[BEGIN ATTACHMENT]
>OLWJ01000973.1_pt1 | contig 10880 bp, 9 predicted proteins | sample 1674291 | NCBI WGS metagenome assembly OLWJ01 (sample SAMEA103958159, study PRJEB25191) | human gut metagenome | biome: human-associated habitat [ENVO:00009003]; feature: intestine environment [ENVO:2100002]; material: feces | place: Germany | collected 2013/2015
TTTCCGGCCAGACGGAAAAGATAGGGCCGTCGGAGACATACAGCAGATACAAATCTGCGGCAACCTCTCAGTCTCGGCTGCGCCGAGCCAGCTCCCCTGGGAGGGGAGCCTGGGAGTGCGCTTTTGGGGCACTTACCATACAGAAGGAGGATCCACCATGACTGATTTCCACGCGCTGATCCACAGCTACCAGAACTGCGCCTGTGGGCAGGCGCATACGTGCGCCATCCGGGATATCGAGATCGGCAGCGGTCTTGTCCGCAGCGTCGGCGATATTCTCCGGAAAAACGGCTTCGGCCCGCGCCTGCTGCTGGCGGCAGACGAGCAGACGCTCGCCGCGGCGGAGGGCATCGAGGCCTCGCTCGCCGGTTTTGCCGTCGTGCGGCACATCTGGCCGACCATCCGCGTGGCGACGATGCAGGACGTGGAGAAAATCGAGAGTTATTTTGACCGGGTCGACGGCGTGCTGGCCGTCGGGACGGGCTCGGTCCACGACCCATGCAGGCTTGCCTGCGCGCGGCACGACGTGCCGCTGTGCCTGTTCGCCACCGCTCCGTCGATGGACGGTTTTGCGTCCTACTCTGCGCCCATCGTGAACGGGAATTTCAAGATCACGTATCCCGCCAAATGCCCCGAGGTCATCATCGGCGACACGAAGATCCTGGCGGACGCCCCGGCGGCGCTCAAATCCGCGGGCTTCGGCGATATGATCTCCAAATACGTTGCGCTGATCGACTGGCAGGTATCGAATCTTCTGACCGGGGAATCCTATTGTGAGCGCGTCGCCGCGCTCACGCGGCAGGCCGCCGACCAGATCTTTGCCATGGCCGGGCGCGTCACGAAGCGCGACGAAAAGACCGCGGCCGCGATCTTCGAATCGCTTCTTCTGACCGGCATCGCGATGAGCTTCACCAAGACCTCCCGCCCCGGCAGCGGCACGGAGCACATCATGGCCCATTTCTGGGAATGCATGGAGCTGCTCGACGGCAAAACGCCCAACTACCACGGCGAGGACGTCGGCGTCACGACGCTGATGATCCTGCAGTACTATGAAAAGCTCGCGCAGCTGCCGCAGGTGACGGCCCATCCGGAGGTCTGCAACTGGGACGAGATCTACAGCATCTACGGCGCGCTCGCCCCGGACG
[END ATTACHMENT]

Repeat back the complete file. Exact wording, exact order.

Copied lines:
>OLWJ01000973.1_pt1 | contig 10880 bp, 9 predicted proteins | sample 1674291 | NCBI WGS metagenome assembly OLWJ01 (sample SAMEA103958159, study PRJEB25191) | human gut metagenome | biome: human-associated habitat [ENVO:00009003]; feature: intestine environment [ENVO:2100002]; material: feces | place: Germany | collected 2013/2015
TTTCCGGCCAGACGGAAAAGATAGGGCCGTCGGAGACATACAGCAGATACAAATCTGCGGCAACCTCTCAGTCTCGGCTGCGCCGAGCCAGCTCCCCTGGGAGGGGAGCCTGGGAGTGCGCTTTTGGGGCACTTACCATACAGAAGGAGGATCCACCATGACTGATTTCCACGCGCTGATCCACAGCTACCAGAACTGCGCCTGTGGGCAGGCGCATACGTGCGCCATCCGGGATATCGAGATCGGCAGCGGTCTTGTCCGCAGCGTCGGCGATATTCTCCGGAAAAACGGCTTCGGCCCGCGCCTGCTGCTGGCGGCAGACGAGCAGACGCTCGCCGCGGCGGAGGGCATCGAGGCCTCGCTCGCCGGTTTTGCCGTCGTGCGGCACATCTGGCCGACCATCCGCGTGGCGACGATGCAGGACGTGGAGAAAATCGAGAGTTATTTTGACCGGGTCGACGGCGTGCTGGCCGTCGGGACGGGCTCGGTCCACGACCCATGCAGGCTTGCCTGCGCGCGGCACGACGTGCCGCTGTGCCTGTTCGCCACCGCTCCGTCGATGGACGGTTTTGCGTCCTACTCTGCGCCCATCGTGAACGGGAATTTCAAGATCACGTATCCCGCCAAATGCCCCGAGGTCATCATCGGCGACACGAAGATCCTGGCGGACGCCCCGGCGGCGCTCAAATCCGCGGGCTTCGGCGATATGATCTCCAAATACGTTGCGCTGATCGACTGGCAGGTATCGAATCTTCTGACCGGGGAATCCTATTGTGAGCGCGTCGCCGCGCTCACGCGGCAGGCCGCCGACCAGATCTTTGCCATGGCCGGGCGCGTCACGAAGCGCGACGAAAAGACCGCGGCCGCGATCTTCGAATCGCTTCTTCTGACCGGCATCGCGATGAGCTTCACCAAGACCTCCCGCCCCGGCAGCGGCACGGAGCACATCATGGCCCATTTCTGGGAATGCATGGAGCTGCTCGACGGCAAAACGCCCAACTACCACGGCGAGGACGTCGGCGTCACGACGCTGATGATCCTGCAGTACTATGAAAAGCTCGCGCAGCTGCCGCAGGTGACGGCCCATCCGGAGGTCTGCAACTGGGACGAGATCTACAGCATCTACGGCGCGCTCGCCCCGGACG